How to beat your algae problem

Discussion in 'Reef Aquarium Articles and How To's' started by Covey, Nov 9, 2008.

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  1. Covey

    Covey Scooter Blennie

    Aug 6, 2004
    Davenport IA
    Hello I battled nuisance algae for over 8 months and I am hoping to share what I have learned in the process to help you beat your own algae problems. The algae board here (Algae - 3reef Forums) is a great resource but often the answer given are often small pieces of what is a large complex problem. I am hoping to give more of a framework to work off of. So you can make real progress against your algae.

    1. Reduce your inputs.
    2. Increase your outputs.
    3. Get rid of the algae you have.
    4. Get something that eats your algae.

    Reducing your inputs. Most often the first thing someone does when their algae starts to get away from them is test the water. That leads to the “My water perfect and my tank is full of algae” post. Trust your eyes. The thing is that once a certain threshold is reached you will never find any nitrogen or phosphate in your water. Short of a large dead fish or something of that nature at some point the phosphate and nitrogen will become limiting factors for algae growth. The algae will use it as fast as you can produce it and your test kits will never show anything. With that out of the way you can move on to actually reducing your inputs. You need to look at what you are adding to the tank that is driving the algae growth. How is your make up water? What is your TDS? If you are using contaminated water to start with you have very little chance of making any progress. How old are your light bulbs and what spectrum are you using? Next, how much and how often are you feeding your tank. Most people over feed their tank again ask the forum if you feeding too much. Just take a hard look at what goes into your tank everyday and try to figure out where you are giving the algae more help than it needs.

    Increasing your outputs. There are many way to reduce nutrient levels in your system. Many of them seem to contrast each other so I will just put them out there. Fell feel to debate their usefulness in the forum but this was not the focus of the article so I will just put them out there. The methods include Deep Sand Beds, Refugium, Mud filters, Zeovit systems, Bare bottom systems, among other available that all claim to lower nutrient levels in your reef. These are system available but there are many equipment upgrades you lower your nutrient levels as well. Possible the best is the protein skimmer I have going through 3 skimmer upgrades on my current reef and the one thing I have learned is that there is always more skim out there. My current skimmer can make in a few hours what my first skimmer could make in a month. Another useful tool is chemical filtration. Phosphate removing media are an excellent tool to help choke that algae out. As are some of the newer nitrogen removing media. Finally water changes. What is old hat to someone with a freshwater tank seems to be avoided like the plague by saltwater water keepers. Few things are more a of a “reset button” than water changes are and should be a normal part of your maintenance routine. Again just take a hard at what you are pulling out of your system and how to improve it.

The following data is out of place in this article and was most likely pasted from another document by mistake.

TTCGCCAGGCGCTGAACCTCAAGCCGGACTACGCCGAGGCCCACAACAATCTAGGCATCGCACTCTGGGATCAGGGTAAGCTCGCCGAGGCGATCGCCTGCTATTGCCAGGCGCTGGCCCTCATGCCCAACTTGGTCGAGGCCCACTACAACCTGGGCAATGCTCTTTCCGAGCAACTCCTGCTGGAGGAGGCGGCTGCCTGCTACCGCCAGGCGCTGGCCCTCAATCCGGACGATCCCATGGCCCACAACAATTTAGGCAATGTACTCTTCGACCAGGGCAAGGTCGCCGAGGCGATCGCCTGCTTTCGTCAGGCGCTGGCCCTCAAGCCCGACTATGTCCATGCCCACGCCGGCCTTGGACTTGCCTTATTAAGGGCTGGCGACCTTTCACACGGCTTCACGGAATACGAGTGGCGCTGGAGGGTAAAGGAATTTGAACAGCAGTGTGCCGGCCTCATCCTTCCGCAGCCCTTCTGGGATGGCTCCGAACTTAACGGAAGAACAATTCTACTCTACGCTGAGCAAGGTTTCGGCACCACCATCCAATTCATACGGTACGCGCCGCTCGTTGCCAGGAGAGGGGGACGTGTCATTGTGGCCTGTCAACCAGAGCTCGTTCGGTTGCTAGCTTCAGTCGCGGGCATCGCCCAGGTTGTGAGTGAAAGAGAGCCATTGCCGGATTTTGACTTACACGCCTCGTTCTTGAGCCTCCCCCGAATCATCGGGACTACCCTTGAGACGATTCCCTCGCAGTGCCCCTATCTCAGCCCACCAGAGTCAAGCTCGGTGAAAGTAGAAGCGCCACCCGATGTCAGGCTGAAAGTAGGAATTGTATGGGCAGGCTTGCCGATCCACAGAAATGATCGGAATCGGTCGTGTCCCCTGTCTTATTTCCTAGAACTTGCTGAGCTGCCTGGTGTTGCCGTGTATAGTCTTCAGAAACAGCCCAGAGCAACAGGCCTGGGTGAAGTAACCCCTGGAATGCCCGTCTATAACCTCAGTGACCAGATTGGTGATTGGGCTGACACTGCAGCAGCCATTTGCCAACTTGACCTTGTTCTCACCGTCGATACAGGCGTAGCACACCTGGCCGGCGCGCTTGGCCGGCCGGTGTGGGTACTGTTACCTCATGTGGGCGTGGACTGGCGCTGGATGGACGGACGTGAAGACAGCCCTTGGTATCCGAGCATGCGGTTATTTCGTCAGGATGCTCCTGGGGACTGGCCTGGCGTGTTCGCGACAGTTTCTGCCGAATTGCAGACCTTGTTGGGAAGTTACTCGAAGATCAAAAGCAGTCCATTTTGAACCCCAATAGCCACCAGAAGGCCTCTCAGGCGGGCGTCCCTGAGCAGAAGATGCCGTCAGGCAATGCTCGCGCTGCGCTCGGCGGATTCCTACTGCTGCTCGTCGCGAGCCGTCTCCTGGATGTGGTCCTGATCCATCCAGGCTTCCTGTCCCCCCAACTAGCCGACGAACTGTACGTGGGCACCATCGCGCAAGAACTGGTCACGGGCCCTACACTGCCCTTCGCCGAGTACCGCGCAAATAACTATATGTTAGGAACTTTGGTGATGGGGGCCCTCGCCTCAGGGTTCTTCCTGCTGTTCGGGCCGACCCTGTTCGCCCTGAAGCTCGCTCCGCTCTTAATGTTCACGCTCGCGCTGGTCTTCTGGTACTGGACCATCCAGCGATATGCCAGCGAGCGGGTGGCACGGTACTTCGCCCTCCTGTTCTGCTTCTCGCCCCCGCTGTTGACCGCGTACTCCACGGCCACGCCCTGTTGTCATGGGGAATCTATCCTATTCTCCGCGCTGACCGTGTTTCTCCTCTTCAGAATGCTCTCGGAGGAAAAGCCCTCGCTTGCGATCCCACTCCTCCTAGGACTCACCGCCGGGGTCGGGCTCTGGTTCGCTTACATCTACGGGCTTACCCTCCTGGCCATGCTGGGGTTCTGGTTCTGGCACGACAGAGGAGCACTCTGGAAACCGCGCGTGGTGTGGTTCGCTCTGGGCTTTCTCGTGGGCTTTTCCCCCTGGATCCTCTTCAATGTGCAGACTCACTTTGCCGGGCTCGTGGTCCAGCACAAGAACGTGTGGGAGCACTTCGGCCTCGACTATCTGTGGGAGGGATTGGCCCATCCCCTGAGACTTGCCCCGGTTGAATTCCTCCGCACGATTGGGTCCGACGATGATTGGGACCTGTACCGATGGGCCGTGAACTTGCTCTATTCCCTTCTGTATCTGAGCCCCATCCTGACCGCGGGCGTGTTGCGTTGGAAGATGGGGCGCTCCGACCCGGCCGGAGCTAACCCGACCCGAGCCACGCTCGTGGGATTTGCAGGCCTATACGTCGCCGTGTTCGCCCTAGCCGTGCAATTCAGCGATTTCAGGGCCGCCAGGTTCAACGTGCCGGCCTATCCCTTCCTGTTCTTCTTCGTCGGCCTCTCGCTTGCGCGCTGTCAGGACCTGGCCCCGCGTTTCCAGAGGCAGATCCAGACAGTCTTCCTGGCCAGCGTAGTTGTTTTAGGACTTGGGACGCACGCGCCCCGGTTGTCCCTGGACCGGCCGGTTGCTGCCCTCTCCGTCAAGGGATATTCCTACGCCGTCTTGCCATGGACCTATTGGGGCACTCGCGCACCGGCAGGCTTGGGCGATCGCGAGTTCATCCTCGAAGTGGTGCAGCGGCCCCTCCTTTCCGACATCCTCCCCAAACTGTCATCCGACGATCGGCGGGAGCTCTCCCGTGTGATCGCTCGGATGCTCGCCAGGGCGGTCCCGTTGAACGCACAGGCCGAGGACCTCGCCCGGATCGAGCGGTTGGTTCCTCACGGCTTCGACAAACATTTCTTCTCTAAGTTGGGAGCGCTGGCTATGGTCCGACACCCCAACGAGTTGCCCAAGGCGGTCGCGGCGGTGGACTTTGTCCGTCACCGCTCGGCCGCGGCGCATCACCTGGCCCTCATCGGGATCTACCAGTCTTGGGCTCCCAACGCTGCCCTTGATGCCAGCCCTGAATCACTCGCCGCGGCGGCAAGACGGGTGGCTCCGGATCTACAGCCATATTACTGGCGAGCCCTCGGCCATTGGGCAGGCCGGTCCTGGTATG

Next getting rid of the algae you already have. The fun thing about algae is that it is the gift that keeps on giving. In that most algae are a detritus traps in that the end trapping detritus that would have otherwise made it to your filtration systems and out of your tank. If you have control of what is causing it you can now start to get rid of it. You can in 10-15 minute remove what an army of fish and inverts could do in months. Here are a few of the methods I came up with or found.
    1. The Algae Vac ( mild, quick, and easy.
    2. The Rock Scrub ( involved, an hours work but fairly complete.
    3. Rock Cooking (Reef Central Online Community - The "How to go Barebottom thread."): the nuclear option, very effective but time consuming, and comes at the cost of your coraline.